Ingredient of the Month: Arnica
Arnica montana has been used as a healing herb for centuries. It’s a key ingredient in Kimberly Parry’s Skin Relief balm and Muscle Relief soothing oil, and when your skin is recovering from all that summer fun, arnica helps with healing and comfort.
Note that ingesting undiluted arnica can be toxic, and topical application should only be used on unbroken skin.
What Is Arnica Montana?
Arnica montana is an herb that grows wild in Europe and North America. The plant is sometimes called mountain tobacco, and sometimes wolf’s bane, and it looks like a yellow daisy with furry stems and leaves.
While there are multiple species of arnica, the most common (and the one that we use in our organic products) is arnica montana.
Since the 16th century, people have used arnica montana to treat pain, swelling, injuries, and bruises. While the herb itself is toxic when ingested, the distilled oil contains powerful ingredients such as helenalin, a potent anti-inflammatory, and thymol, a natural antibacterial compound.
Today, arnica is commonly used to fight muscle soreness, reduce pain and swelling from arthritis, and to treat other aches and pains.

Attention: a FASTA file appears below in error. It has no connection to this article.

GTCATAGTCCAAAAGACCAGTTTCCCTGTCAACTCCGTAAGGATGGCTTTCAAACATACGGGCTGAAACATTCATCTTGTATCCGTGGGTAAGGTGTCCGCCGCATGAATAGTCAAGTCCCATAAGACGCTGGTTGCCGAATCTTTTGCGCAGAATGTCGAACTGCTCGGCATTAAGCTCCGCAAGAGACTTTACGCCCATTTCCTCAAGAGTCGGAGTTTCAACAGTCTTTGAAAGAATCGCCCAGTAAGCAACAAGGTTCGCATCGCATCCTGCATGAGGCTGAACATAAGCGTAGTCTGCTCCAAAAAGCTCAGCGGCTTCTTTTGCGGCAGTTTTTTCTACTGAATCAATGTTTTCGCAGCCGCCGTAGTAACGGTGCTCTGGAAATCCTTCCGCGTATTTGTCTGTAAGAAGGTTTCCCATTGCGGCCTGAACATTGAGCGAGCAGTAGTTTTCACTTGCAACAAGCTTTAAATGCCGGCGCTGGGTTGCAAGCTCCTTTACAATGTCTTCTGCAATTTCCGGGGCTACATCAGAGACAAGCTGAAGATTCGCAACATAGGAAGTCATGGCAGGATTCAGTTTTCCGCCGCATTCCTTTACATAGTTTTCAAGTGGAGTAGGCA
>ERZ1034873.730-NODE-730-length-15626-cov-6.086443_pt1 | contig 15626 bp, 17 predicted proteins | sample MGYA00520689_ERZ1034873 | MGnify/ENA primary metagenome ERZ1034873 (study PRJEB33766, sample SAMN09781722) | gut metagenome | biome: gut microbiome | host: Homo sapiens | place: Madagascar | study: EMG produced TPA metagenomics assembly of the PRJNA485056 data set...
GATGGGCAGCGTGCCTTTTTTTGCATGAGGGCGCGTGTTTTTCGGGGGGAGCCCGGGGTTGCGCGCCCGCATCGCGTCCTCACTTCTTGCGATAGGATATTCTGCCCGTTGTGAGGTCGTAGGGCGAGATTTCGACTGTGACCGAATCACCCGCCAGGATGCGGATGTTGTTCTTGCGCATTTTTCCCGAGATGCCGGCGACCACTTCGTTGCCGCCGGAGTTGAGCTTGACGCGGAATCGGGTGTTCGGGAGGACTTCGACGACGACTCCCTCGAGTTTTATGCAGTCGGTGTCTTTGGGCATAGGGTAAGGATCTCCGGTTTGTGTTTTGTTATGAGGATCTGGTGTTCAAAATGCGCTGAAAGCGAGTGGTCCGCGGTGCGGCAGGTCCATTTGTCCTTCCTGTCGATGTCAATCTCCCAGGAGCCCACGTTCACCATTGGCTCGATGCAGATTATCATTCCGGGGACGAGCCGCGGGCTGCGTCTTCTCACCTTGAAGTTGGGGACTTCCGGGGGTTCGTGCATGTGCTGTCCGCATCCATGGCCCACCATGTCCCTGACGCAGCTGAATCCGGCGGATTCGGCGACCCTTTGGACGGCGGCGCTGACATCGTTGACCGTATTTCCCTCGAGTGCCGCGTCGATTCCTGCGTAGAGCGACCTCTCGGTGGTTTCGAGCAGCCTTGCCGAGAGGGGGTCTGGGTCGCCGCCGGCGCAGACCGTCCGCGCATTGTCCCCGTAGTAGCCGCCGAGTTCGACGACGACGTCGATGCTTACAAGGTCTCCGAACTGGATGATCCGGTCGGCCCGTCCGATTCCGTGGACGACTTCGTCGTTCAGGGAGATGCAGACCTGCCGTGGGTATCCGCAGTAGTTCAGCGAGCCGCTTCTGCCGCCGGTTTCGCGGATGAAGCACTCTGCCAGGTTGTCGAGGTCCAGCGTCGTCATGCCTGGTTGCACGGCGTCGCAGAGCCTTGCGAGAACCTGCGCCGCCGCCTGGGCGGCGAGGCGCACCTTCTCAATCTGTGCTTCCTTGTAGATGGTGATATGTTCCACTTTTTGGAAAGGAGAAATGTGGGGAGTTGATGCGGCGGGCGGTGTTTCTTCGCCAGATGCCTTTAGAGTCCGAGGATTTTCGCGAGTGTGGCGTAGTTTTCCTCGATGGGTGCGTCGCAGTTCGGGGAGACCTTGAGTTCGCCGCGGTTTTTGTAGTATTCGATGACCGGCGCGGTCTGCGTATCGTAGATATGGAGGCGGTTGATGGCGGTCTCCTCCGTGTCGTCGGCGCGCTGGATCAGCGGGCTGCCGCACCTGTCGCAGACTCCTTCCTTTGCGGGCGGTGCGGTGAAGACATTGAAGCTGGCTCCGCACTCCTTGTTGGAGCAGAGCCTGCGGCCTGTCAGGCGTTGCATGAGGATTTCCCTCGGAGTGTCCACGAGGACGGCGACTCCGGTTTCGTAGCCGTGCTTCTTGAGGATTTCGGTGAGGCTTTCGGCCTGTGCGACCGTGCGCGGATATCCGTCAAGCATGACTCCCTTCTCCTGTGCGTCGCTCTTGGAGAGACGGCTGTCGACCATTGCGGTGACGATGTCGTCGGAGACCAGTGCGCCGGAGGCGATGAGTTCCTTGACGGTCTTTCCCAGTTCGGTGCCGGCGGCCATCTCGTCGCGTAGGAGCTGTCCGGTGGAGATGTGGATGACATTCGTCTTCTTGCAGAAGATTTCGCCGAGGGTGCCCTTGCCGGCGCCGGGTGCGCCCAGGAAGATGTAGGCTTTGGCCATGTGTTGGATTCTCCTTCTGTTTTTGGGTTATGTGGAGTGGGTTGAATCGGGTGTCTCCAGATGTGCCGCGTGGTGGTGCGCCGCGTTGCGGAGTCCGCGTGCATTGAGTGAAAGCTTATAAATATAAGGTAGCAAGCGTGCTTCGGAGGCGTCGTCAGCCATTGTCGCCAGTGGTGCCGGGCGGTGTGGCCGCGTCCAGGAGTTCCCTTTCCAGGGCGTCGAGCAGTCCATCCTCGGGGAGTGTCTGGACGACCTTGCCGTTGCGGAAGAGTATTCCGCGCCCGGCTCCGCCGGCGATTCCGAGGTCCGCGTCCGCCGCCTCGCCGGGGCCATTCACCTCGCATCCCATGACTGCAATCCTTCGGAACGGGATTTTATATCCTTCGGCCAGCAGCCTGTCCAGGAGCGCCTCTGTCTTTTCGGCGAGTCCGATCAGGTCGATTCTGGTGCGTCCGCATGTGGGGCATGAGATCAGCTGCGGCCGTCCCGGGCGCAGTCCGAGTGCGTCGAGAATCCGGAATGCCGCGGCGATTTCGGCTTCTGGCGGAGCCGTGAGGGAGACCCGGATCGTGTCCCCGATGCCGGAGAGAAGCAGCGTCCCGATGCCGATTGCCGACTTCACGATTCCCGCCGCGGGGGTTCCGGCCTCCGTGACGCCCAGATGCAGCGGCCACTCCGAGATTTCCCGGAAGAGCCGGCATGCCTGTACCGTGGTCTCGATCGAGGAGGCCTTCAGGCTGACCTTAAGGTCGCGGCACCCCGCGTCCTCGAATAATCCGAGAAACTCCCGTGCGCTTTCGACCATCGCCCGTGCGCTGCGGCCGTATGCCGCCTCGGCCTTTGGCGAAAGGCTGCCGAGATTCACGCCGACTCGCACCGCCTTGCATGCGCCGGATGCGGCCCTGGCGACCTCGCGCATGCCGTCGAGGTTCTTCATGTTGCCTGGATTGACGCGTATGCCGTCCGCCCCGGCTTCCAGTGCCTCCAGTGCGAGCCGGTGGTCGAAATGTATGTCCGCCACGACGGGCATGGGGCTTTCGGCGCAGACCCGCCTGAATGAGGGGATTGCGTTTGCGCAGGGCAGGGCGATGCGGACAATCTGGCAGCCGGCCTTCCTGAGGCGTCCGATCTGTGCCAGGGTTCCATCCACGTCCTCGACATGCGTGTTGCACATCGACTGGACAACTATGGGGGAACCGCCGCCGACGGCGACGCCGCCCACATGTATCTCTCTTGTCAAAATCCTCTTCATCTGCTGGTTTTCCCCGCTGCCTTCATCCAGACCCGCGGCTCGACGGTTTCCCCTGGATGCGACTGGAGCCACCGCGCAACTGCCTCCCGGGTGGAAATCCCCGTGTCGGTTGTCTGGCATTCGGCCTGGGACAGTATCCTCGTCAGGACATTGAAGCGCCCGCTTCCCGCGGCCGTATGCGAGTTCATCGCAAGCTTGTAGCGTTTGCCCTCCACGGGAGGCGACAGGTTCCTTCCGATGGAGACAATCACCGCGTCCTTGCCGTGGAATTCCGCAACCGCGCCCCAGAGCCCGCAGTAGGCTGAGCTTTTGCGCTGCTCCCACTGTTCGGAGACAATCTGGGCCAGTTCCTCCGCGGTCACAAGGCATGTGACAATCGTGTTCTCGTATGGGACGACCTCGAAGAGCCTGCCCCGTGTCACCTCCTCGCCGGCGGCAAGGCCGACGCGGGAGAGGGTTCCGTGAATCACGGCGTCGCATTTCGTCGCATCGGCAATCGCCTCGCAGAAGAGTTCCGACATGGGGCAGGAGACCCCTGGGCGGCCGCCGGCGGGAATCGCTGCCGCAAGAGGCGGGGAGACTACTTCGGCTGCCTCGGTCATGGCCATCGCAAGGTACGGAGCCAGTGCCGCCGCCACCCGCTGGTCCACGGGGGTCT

Arnica tablets are a homeopathic pain remedy that contain a low enough dose to avoid toxicity – if you take arnica orally, follow all dosage instructions closely.
What Does Arnica Do?
When applied topically or taken orally in its homeopathic form, arnica relieves pain and reduces inflammation.
That’s why it’s such an important ingredient in Kimberly Parry Organics’ Skin Relief balm – when your skin is red, irritated, inflamed, and sore, arnica helps reduce that sensitivity so that you can feel comfortable in your skin again.
There’s evidence that arnica helps bruises heal faster when applied topically, and this is one of the most common uses for arnica in traditional medicine.
Many people swear that arnica is beneficial for everything from carpal tunnel syndrome to sports injuries and soreness, and from aching joints to post surgery recovery.
Some natural compounds in arnica have been shown to stimulate production of white blood cells, which may contribute to speedier healing processes and reduce some kinds of swelling.
Commercially, small amounts of arnica extracts are used to flavor candies, desserts, and beverages, add fragrance to cosmetics, and it’s a common ingredient in scalp tonics and anti-dandruff shampoos.